First, light. Stromanthe plants prefer bright, indirect light and will often display more intense pink coloration when grown in a location with good light. But remember that direct light can fade the leaves.
Stromanthe plants also benefit from regular fertilization, particularly during the growing season (spring and summer). A balanced, all-purpose plant fertilizer can help promote healthy growth and may also help to maintain the intensity of the pink coloration on the leaves.
Triostar also prefers high humidity levels, and providing the plant with sufficient humidity may help to maintain the intensity of the pink. Same with temperature—temperatures that mimic those of its home environment in the warm, humid rainforest are best.
Ultimately, highly variegated leaves with plenty of pink are a sign that your triostar is happy, healthy, and in ideal care conditions. Try adjusting one thing at once to see what leads to the most success.
Also keep in mind that ALL of the photos in this post are of the same plant. Some look way more pink than others. Why is that? Photo editing? No! It’s the location of the light source.
Because the undersides of the leaves are purple-pink, if the light is coming from behind the plant, the lighter parts of the tops of the leaves will look much more pink. Here is an example. The first picture below does not have the window behind the plant; the second photo does. See the difference?!
What is the best way to propagate a stromanthe triostar?
There are a few different ways to propagate a stromanthe triostar, including through stem cuttings and division. Keep in mind that this isn’t the easiest plant to propagate through stem cuttings as it is a slow grower and takes a long time to root.
Here is a quick guide to propagating a stromanthe triostar using stem cuttings if you want to give it a go, though. It’s definitely possible!
- Select a healthy stem that has at least two or three sets of leaves.
- Cut the stem about an inch below a leaf node (where the leaves sprout from the stems).
- Remove the lower leaves from the stem cutting, leaving two or three sets of leaves at the top.
- Dip the cut end of the cutting into rooting hormone and fill a small pot with a well-draining soil.
- Place the cutting into the hole and gently press the soil around it to secure it in place.
- Water the soil and place the pot in a location with bright, indirect light. Keep the soil moist, but not waterlogged, and mist the leaves regularly to increase humidity. I also recommend covering it with a plastic baggie or using a clear plastic propagation box with a lid.
After about six weeks, the stem cutting should have developed a good root system, and you can transplant it into a larger pot. Also of note…it is possible to root a triostar in water, but this method is not always successful and can take longer than rooting in soil.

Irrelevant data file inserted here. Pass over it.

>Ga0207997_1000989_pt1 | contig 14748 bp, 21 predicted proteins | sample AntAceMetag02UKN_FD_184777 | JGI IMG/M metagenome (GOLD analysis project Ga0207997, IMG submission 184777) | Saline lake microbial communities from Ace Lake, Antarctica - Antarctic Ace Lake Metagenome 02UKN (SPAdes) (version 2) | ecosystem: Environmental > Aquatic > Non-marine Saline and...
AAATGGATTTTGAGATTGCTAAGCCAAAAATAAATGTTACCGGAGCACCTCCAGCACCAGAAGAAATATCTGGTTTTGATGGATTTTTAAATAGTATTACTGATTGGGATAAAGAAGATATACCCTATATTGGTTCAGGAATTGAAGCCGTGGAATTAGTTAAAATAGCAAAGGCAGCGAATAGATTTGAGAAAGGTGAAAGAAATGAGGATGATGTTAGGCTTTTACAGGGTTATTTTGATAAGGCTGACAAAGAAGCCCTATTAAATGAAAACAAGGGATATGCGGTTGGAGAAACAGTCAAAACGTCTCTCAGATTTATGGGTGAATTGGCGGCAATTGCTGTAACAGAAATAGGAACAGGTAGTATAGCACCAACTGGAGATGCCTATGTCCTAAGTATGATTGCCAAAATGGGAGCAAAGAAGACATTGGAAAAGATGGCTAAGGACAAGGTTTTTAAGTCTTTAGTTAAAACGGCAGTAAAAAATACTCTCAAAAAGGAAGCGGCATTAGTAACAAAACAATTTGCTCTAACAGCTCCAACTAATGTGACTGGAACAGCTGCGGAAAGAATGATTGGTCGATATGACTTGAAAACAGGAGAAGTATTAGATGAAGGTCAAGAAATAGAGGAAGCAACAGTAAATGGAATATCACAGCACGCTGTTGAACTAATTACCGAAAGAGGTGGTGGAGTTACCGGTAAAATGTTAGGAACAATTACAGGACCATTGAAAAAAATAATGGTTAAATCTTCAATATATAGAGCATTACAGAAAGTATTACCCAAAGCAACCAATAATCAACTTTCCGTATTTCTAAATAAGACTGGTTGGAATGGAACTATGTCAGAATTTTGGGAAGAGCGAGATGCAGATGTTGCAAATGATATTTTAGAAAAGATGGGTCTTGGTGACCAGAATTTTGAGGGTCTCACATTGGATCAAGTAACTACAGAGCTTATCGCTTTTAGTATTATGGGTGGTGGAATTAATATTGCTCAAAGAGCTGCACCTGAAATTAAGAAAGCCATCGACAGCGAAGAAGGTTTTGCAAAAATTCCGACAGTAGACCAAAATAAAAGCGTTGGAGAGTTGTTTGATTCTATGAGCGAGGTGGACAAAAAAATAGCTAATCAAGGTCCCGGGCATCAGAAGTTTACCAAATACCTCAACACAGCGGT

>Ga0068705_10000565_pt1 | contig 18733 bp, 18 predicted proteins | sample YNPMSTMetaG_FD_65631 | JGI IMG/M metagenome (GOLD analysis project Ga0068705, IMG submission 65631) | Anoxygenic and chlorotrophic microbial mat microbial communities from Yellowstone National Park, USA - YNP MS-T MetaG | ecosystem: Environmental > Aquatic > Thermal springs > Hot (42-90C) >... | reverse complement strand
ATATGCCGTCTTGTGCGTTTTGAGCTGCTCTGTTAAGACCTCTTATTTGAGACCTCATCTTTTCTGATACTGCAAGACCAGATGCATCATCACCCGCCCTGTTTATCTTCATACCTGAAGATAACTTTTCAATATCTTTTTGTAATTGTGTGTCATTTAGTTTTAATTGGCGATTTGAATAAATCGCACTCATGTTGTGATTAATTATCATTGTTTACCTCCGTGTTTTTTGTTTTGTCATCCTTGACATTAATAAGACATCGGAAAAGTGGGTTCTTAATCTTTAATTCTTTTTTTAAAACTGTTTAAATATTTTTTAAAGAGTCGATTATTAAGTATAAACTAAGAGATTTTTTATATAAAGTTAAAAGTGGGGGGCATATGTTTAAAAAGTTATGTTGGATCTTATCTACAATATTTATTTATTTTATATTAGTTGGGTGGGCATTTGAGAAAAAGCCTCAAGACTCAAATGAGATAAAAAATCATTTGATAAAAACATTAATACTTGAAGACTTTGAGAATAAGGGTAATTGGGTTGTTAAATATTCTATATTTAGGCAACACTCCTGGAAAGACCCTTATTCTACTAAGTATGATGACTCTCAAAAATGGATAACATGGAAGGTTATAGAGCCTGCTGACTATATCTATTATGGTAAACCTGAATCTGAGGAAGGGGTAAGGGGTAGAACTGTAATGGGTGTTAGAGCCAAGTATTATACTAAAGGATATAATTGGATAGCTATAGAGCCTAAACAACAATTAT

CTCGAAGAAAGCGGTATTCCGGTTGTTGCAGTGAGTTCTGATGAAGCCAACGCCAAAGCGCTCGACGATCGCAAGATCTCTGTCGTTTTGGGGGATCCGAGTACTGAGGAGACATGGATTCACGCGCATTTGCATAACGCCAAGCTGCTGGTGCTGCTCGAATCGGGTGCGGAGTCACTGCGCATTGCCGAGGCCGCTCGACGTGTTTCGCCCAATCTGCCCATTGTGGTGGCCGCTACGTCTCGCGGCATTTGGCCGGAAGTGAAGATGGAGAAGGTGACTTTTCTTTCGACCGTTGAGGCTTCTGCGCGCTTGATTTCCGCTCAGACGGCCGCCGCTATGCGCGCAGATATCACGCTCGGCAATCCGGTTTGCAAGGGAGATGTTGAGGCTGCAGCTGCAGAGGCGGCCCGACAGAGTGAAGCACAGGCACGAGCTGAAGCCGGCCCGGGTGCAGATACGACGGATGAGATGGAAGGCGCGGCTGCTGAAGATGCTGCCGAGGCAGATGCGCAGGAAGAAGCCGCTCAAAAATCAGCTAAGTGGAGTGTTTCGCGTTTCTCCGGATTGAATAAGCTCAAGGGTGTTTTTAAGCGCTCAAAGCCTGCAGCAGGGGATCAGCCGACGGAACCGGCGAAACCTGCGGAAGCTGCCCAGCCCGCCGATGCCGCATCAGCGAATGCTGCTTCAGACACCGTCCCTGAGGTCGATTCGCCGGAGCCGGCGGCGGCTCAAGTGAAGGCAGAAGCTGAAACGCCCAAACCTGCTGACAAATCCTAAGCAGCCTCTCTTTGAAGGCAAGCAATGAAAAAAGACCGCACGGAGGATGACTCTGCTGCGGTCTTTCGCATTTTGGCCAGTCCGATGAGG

What are some other types of stromanthe plants?
While stromanthe triostar is probably the most popular type of stromanthe for houseplant hobbyists to collect, there are a number of different species of plants in the Stromanthe genus. Here are a few other common types I’ve read about but have yet to encounter.
- Stromanthe thalia: Similar to Stromanthe sanguinea in terms of its colorful, variegated leaves and compact growth habit.
- Stromanthe lancifolia: Has long, narrow leaves that are green on the top surface and purple on the underside. It has a more upright growth habit compared to some other species in the genus.
- Stromanthe magdalenae: Has oval-shaped leaves that are green on the top surface and purple on the underside. It has a more sprawling growth habit compared to some other species.
Stromanthe triostar care recap
Many consider stromanthe triostar to be a relatively easy plant to care for, particularly when compared to some other tropical houseplants. However, it does have some specific requirements in order to thrive, and I recommend paying particular attention to humidity levels 🙂
- Light: Bright, indirect light; too little can dull variegation, too much can fade or scorch the leaves.
- Water: Let the soil dry out slightly; don’t let it dry out completely.
- Soil: Well-draining indoor plant mix.
- Temperature: Warm, 70s and 80s Fahrenheit are best; not cold or frost hardy.
- Humidity: Needs higher humidity levels; 50-60% humidity is ideal.
- Propagation: Division or stem cuttings; asa slow-growing plant, rooting stem cuttings can take a while.
- Toxicity: Udetermined but suspected to be non-toxic; always keep plants away from pets and kids.